select @count = [count] from tblurlcounter where [type] = @type

and either your INSERT or UPDATE actually executing, a separate execution of the stored procedure could also be adding a row, so you could end up with two INSERTS occurring almost simultaneously.

Instead, try this :

INSERT INTO [dbcounter].[dbo].[tblurlcounter]
           ([type]
           ,[count])
     VALUES
           (@type
           ,0)
WHERE NOT EXISTS(select 1 from tblurlcounter where [type] = @type)

UPDATE tblurlcounter SET [count]=[count] + 1 where [type] = @type

This will add a new row if a matching one isn't already present, combining the INSERT with the existence check. The update statement can be run secure in the knowledge that there is already a row to be updated.

You also really need an index on your Type column.

share|improve this answer
    
Your solution requires two lookups when only one is needed. But I agree on the Index of the Type column –  Magnus Apr 13 '11 at 7:58
    
Insert then Update are the right order to avoid the race. I'd probably insert (@type,1) and exit if @@ROWCOUNT=1 after the insert, but other than that, this seems the best for a 2005 solution. –  Damien_The_Unbeliever Apr 13 '11 at 8:59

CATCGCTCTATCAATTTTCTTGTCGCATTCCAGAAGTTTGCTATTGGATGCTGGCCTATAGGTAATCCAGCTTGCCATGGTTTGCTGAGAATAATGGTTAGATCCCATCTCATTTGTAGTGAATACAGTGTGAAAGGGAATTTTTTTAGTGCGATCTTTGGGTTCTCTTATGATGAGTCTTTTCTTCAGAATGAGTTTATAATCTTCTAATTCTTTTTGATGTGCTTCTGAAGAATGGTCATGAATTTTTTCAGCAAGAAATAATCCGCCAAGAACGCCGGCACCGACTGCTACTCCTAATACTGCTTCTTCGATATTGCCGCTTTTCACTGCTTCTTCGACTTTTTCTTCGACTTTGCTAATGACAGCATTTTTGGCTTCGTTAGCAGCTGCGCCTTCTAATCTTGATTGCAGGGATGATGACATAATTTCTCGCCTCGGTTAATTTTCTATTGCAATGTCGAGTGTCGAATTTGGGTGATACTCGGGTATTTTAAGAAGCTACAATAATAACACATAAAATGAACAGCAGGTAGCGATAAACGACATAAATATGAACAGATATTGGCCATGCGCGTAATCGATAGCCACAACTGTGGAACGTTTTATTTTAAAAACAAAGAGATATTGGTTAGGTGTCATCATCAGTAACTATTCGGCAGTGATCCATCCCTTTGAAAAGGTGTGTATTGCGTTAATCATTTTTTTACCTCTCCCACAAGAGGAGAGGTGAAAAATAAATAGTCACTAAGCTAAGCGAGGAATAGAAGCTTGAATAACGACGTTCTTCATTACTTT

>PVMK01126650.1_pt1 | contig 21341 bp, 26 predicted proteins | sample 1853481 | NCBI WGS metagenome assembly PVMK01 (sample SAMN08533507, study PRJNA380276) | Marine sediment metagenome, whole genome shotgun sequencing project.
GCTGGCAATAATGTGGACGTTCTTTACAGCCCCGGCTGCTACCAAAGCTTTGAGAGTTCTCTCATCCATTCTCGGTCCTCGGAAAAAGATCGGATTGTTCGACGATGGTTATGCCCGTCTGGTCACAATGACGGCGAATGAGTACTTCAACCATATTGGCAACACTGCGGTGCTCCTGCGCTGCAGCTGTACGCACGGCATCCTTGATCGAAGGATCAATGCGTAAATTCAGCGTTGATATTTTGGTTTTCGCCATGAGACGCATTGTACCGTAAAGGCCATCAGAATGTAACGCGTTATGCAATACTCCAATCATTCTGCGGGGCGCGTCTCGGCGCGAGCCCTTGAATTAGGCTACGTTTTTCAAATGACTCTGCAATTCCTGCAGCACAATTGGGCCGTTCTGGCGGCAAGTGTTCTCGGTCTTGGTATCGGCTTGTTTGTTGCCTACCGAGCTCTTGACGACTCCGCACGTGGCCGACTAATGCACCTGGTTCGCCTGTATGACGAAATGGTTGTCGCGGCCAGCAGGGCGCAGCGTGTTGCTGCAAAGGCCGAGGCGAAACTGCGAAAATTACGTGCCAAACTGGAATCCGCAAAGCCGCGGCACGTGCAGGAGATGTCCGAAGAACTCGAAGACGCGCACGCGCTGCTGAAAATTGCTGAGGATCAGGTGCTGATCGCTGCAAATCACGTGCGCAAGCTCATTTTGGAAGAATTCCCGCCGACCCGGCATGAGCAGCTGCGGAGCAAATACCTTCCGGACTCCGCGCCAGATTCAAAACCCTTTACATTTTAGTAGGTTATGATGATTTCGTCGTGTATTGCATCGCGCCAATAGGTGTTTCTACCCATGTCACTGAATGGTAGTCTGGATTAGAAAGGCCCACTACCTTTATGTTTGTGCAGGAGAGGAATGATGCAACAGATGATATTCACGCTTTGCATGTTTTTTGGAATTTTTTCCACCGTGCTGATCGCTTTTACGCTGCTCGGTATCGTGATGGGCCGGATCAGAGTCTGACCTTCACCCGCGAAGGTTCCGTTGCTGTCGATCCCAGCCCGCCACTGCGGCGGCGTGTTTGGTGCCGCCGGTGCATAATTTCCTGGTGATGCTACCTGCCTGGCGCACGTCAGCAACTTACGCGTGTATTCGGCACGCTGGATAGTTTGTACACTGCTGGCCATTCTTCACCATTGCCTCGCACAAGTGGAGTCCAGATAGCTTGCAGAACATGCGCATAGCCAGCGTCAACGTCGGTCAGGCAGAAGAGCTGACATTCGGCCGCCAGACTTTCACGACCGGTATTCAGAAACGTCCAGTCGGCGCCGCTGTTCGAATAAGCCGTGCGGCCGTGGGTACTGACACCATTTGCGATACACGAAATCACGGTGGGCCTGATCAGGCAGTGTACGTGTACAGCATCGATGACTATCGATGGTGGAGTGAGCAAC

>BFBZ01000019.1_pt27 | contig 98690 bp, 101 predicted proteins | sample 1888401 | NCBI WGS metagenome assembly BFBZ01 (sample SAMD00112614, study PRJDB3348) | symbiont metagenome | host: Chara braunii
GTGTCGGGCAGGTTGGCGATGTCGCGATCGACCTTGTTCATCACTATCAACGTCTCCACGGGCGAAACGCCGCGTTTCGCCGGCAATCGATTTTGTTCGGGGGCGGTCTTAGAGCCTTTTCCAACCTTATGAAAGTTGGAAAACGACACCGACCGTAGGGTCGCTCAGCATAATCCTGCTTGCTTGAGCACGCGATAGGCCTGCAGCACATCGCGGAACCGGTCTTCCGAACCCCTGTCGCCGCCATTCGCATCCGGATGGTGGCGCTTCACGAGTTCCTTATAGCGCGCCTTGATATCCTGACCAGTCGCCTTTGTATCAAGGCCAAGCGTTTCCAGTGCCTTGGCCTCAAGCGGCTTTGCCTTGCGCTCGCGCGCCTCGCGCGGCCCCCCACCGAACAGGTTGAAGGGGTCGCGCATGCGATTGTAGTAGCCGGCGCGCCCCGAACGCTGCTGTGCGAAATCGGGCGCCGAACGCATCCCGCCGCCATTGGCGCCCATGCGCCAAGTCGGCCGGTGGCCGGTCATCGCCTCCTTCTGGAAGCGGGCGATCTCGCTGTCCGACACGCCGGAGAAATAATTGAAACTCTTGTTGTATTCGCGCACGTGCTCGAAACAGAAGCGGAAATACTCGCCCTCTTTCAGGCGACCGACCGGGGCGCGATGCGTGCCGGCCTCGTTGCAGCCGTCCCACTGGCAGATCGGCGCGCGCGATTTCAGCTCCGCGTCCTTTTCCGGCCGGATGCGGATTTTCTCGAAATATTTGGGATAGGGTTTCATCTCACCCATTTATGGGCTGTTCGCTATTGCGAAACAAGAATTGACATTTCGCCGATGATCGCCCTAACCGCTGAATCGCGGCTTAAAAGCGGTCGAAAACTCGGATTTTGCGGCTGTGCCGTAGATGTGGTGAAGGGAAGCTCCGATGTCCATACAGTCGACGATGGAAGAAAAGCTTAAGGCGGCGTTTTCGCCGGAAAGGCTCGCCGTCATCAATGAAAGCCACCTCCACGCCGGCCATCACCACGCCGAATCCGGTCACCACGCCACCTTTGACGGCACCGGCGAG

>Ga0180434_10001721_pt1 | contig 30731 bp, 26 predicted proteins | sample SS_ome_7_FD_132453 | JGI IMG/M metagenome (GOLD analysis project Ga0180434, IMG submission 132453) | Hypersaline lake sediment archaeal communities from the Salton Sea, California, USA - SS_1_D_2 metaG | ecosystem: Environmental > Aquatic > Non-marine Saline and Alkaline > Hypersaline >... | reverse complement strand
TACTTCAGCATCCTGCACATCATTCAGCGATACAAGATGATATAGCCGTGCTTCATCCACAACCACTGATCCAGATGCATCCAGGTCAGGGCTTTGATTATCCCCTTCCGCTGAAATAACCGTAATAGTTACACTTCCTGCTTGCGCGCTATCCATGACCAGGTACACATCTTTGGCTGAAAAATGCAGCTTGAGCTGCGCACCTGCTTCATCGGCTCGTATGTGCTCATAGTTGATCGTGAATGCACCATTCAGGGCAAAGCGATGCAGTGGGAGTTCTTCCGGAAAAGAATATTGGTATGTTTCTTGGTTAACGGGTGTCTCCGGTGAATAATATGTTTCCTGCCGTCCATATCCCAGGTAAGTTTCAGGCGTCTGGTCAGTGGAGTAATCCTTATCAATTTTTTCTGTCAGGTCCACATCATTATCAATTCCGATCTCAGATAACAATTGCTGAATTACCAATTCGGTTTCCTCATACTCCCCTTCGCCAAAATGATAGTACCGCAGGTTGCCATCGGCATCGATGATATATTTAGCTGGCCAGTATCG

This article explains very well the if exists update vs the update if not exists insert approach.

Apparently because of table locks, it's less expensive to do a select to check if it exists first. That way we avoid using an update, which would lock far more data than a select.

http://weblogs.sqlteam.com/mladenp/archive/2007/07/30/60273.aspx

also,

you can use:

if exists (select * from tblurlcounter where [type] = @type)

share|improve this answer
    
If your primary key also is your clustering key (which it is by default), this is a horrible idea for two main reasons: the type column is both variable width (bad for a clustering key), and much too wide. Furthermore, the type column might change - really bad idea for a primary key, too! –  marc_s Apr 13 '11 at 7:59